Moving? Use these packing tips for a stress free move


Years ago I had a friend who would move and unpack every box in a day.  By the end of moving day, he would even have his pictures hung on the wall in his new home.  We don’t promise that you will be able to move in a single day, but these tips will help your move go a lot smoother and be less stressful.

Don’t under estimate the amount of time it takes to pack

If you suspect you’re going to be moving, don’t wait to get started.  Procrastination will only lead to a more stressful move.  According to moving.com, you should allow for at least a month to pack.

Start by packing your attic, storage closets and basement.  Then proceed It’s important that you don’t mix items from different rooms in your boxes.  It’s important that you don’t mix items from different rooms in your boxes.  Then proceed room by room.

Don’t move things twice

Sort the items into categories:  things you absolutely will need before the move, things that can be donated to charity, and those things that can go into storage.  Don’t move things twice.  If you touch something, be ready to put it in a box.  Have boxes ready for each category so you only have to touch items once.

Avoid dumpster diving for boxes

It can be tempting to go behind your local grocery or liquor store and collect boxes for moving.  While these boxes are free, they’re not well suited for suited for packing for a move.  Your best option is to use quality boxes that are uniform in shape and size.  You will obviously need different size boxes.  However, it’s hard to properly stack a box designed for lettuce on top of a box designed for beer.  If you use uniform box sizes, you’ll make loading and unloading the truck easier.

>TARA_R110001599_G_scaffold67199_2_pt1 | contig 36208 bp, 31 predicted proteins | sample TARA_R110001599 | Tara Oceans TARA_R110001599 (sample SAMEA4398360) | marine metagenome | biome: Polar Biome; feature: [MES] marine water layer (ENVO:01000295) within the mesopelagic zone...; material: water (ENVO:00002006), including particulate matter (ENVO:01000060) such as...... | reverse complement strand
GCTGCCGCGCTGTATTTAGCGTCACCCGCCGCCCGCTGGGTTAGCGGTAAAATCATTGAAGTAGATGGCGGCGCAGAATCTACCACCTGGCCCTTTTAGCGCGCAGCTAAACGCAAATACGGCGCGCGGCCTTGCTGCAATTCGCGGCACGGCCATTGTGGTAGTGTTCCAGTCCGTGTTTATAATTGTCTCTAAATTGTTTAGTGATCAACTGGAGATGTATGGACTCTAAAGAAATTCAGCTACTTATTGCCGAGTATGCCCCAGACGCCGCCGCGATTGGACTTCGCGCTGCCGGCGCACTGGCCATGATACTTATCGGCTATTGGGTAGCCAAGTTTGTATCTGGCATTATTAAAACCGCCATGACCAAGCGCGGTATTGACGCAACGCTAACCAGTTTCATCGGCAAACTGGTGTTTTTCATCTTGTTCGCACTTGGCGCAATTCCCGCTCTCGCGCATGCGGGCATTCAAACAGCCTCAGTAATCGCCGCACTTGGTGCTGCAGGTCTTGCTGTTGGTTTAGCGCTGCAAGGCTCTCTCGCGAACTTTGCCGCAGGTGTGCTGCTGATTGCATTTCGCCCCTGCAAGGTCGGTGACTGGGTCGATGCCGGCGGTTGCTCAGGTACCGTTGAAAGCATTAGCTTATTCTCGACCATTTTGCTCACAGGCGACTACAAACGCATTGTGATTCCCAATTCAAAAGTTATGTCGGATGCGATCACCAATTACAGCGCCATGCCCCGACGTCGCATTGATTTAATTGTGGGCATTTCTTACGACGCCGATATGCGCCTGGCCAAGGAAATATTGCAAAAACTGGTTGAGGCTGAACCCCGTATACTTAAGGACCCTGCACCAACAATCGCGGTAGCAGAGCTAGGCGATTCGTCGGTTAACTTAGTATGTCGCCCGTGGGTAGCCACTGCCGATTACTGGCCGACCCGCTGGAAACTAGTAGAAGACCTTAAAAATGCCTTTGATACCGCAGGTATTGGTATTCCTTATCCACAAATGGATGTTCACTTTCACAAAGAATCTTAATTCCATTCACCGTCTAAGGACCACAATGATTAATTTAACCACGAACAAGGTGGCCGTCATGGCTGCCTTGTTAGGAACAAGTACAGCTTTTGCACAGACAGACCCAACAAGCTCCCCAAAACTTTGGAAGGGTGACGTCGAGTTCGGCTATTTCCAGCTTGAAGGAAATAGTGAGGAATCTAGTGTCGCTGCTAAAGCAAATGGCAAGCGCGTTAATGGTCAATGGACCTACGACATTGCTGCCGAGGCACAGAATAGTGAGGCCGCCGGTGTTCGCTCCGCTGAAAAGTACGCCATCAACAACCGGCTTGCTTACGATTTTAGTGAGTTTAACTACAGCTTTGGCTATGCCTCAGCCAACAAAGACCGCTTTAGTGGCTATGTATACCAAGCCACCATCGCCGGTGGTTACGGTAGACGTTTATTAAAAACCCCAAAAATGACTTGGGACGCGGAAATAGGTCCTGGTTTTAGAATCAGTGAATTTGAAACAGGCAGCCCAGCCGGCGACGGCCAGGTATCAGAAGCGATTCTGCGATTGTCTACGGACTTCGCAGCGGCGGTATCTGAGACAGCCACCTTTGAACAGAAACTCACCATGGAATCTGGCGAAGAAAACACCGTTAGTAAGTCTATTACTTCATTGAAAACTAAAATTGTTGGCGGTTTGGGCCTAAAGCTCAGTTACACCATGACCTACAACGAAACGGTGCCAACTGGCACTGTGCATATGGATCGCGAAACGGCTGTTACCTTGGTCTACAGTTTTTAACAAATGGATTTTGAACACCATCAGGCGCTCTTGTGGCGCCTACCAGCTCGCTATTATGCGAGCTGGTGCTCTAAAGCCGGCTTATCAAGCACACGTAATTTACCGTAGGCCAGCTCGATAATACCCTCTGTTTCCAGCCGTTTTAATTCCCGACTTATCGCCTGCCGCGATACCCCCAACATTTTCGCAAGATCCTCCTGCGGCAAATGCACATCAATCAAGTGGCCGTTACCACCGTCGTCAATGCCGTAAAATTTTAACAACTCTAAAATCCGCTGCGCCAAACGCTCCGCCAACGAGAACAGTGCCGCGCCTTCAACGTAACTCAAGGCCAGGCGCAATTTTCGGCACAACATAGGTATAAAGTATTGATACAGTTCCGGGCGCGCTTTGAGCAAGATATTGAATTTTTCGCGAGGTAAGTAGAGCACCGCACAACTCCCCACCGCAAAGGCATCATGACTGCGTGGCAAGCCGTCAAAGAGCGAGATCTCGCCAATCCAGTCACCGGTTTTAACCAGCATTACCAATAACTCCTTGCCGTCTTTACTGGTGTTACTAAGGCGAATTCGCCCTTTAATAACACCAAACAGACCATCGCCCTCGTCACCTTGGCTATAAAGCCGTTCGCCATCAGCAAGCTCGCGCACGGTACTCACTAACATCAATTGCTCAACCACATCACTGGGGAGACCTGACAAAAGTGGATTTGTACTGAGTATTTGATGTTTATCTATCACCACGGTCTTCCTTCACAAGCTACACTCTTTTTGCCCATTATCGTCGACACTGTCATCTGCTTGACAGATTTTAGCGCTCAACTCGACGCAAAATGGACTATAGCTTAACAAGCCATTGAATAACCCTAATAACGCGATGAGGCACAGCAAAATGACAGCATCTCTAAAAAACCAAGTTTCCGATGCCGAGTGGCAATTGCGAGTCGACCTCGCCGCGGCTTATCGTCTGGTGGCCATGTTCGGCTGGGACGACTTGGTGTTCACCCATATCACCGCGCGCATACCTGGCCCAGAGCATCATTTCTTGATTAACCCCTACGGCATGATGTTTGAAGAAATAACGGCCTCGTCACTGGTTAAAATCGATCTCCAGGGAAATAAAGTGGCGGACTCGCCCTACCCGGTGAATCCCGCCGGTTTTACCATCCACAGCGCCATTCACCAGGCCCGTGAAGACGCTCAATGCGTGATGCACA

You can purchase your boxes from a local storage/moving company or big box hardware store.  However, before you pay for boxes, be sure to check out U-Haul exchange for free moving boxes.  You can type in something like “Sacramento, free moving boxes” for a list of people with various used moving supplies.  You can also use your social media, Craigslist.org or Freecycle.org to ask for people’s old moving boxes.  Make sure to specify that you are looking only for boxes designed for moving, or you may end up with everyone else’s dumpster boxes.

Take photos before disassembling and packing items

Protect yourself from losses by photographing your belongings before moving, especially furniture and fragile items.  If you’re hiring movers, having photographs of your items before the move may prove invaluable if something gets broken during the move.

In addition to photographing valuables or fragile items, be sure to take photographs of how different items go together before you take them apart.  This includes things like your electronic cable connections, and any other items that you might forget how to reassemble.

When disassembling items for the move, keep the screws and miscellaneous parts in separate and labeled Ziploc bags.  Then, tape the bags in or on the item they came from.

Separate rooms, separate boxes

It’s important that you don’t mix items from different rooms in your boxes. If the last box for a room isn’t full, fill it with packing material.  It might be tempting to put towels or items from other rooms in the box to fill it, but don’t.  If you end up needing something you packed in a box from another room, it may be weeks before you find it.

Assign a color to each room

Use colored labels to identify different rooms.  It’s much easier to identify colors than trying to read someone’s handwriting on the side of the box.  And you don’t need to try to distinguish your notes from previous scribbles your friends left on the boxes from their moves.

It also helps your movers put your boxes in the right room.

You can obtain different colored name badges from your local office supply store to use as labels.  Or, you can tape different colored Post-It Notes on your boxes.  If you’re using Post-It Notes, be sure to put moving box tape over them as they will have a tendency to come off during the move.